Should France halt its sale of Mistral ships to Russia? Angel Merkel says no, because this sale is not part of the current round of sanctions. And a future round of sanctions is not exactly about to be triggered:
“The question of exports to Russia falls under stage three. About when to trigger stage three, if there is more destabilisation we have agreed, also myself bilaterally with the US President, that if elections take place we won’t trigger stage three. We see elections have taken place successfully, but that there were also negative elements of destabilisation [in east Ukraine],” she noted.“If there is further destabilisation, yes, stage three—we’ve always said it,” she added.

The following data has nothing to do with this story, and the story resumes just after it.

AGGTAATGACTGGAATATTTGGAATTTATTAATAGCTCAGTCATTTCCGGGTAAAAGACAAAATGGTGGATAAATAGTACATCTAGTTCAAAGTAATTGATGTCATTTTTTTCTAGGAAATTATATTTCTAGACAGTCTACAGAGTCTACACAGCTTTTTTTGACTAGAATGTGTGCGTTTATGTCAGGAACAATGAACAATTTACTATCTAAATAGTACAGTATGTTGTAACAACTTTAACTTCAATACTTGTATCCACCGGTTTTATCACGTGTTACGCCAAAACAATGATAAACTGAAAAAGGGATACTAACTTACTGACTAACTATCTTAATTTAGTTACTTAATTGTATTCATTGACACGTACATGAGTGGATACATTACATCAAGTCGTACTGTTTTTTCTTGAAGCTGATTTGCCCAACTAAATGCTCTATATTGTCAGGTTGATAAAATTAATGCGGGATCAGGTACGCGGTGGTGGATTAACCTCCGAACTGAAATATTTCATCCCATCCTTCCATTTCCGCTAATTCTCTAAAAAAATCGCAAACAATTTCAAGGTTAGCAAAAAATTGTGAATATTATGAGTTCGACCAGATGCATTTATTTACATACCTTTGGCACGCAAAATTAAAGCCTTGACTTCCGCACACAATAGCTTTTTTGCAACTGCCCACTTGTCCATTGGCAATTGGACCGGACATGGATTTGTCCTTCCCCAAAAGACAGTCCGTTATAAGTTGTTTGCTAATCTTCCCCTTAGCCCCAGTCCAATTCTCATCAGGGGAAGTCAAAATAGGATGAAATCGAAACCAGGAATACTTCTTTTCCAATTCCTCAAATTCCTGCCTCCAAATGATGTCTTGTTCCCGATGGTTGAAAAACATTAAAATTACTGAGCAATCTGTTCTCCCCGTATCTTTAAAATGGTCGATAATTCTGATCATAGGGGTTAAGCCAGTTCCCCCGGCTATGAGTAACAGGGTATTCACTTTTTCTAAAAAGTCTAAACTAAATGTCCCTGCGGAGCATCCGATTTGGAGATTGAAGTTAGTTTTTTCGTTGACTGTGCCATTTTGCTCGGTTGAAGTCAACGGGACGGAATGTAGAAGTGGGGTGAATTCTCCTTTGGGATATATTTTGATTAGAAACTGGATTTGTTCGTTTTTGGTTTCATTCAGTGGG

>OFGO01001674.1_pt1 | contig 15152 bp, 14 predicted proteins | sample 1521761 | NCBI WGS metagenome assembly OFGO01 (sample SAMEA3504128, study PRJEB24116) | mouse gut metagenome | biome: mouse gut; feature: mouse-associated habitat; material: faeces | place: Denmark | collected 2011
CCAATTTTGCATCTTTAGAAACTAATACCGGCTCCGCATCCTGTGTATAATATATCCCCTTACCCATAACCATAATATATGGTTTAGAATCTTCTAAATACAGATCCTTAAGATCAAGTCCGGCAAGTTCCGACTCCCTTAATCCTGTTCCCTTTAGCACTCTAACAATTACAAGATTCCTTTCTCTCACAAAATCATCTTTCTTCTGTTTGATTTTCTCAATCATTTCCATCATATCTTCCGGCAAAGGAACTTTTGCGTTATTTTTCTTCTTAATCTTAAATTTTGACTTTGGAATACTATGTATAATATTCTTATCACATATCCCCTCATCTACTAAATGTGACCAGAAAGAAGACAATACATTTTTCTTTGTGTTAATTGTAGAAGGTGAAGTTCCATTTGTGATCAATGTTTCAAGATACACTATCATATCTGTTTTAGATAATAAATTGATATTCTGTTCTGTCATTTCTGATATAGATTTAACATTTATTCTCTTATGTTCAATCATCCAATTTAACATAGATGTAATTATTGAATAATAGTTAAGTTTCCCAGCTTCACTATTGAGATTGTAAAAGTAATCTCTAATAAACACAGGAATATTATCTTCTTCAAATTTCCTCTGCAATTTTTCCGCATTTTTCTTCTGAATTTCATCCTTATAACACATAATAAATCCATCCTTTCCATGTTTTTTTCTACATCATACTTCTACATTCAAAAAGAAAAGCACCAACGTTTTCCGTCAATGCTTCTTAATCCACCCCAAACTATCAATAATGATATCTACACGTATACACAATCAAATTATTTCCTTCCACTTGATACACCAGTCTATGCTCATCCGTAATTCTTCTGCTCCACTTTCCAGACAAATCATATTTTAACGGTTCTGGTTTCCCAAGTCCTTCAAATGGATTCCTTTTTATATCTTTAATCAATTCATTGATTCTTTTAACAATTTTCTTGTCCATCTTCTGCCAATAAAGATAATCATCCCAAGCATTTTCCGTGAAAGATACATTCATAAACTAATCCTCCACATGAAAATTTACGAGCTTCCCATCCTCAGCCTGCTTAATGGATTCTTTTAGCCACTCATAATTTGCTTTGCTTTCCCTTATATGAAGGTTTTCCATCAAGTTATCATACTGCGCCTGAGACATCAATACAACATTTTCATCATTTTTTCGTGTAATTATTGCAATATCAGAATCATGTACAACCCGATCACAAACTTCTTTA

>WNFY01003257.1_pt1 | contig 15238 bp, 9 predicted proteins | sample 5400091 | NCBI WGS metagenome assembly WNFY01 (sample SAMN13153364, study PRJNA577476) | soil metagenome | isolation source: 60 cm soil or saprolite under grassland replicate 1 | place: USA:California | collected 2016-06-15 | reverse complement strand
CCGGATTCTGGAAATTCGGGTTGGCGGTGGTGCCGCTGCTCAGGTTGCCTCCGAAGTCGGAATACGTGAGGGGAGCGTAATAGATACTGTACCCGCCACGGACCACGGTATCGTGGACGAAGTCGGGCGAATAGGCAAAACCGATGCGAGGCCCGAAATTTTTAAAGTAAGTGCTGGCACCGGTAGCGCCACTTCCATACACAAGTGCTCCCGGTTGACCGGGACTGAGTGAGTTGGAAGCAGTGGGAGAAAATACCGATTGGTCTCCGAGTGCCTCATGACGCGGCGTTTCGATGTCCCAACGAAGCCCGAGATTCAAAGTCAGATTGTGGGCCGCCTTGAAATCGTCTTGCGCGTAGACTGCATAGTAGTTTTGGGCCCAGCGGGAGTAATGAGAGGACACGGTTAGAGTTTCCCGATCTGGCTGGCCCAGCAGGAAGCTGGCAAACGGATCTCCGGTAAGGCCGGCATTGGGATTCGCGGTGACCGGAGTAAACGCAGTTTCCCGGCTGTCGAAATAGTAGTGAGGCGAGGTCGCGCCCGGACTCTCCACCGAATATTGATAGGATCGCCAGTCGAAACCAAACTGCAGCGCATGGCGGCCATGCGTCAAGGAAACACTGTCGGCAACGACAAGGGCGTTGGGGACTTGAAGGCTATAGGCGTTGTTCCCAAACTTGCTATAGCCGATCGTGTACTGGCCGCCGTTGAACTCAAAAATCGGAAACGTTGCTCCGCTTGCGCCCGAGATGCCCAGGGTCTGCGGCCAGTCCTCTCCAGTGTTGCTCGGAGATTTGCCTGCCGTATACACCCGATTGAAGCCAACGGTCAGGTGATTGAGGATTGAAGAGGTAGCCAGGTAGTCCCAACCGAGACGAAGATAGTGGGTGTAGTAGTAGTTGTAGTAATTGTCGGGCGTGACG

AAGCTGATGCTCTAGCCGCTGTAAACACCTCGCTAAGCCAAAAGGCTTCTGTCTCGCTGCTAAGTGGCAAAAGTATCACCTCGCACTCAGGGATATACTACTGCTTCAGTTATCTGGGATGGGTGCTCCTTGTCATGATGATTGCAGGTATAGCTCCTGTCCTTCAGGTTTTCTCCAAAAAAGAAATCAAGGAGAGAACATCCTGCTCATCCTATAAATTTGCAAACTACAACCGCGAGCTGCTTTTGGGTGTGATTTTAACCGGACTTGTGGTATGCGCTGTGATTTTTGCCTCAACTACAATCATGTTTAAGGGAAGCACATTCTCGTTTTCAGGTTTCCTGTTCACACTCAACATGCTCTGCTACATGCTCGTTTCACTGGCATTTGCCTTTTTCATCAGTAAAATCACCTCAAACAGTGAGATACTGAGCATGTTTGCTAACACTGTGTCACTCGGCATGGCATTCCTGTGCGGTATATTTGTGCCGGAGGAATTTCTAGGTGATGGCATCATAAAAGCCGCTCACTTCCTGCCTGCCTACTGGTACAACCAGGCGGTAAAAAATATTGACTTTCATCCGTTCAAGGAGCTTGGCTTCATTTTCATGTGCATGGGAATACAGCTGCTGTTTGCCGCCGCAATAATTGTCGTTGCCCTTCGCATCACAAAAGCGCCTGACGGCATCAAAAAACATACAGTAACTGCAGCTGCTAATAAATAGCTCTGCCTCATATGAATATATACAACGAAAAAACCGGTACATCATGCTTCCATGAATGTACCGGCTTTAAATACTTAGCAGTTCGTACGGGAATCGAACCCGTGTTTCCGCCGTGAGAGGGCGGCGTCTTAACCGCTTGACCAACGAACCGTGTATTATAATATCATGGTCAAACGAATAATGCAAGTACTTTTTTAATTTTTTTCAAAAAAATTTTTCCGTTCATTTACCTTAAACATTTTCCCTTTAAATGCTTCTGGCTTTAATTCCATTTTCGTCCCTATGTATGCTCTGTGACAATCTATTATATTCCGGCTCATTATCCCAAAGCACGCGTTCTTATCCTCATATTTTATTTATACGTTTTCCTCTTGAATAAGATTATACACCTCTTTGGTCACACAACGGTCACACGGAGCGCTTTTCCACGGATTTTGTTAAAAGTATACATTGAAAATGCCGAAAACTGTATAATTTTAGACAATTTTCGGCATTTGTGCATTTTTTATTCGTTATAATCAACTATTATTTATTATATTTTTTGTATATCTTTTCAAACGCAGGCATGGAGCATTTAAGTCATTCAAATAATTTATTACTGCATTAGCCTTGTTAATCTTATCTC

Business as usual, nothing to see here.As for the notion that the United States might purchase the Mistrals itself, thereby sparing French jobs, we just note in passing that the French bank BNP Paribas is on the verge of having to pay the United States a fine in excess of $8 billion for circumventing U.S. sanctions against Sudan and other countries. It might be overly simplistic to think that any of that money could be used for other means; the U.S. financial regulators pursuing the case are supposed to be operating independently of political considerations. But when you look at the figures (the Mistral contract is $1.6 billion) and consider that the French bank is getting ready to plead guilty to knowingly undermining official state policy, perhaps it’s not so crazy to think that BNP should pitch in and help the French shipbuilding industry as part of their settlement.It won’t happen. But it’s worth thinking about. Even if the two stories aren’t directly linked, they both contribute to an overall portrait of the stranglehold that business interests have on European foreign policy.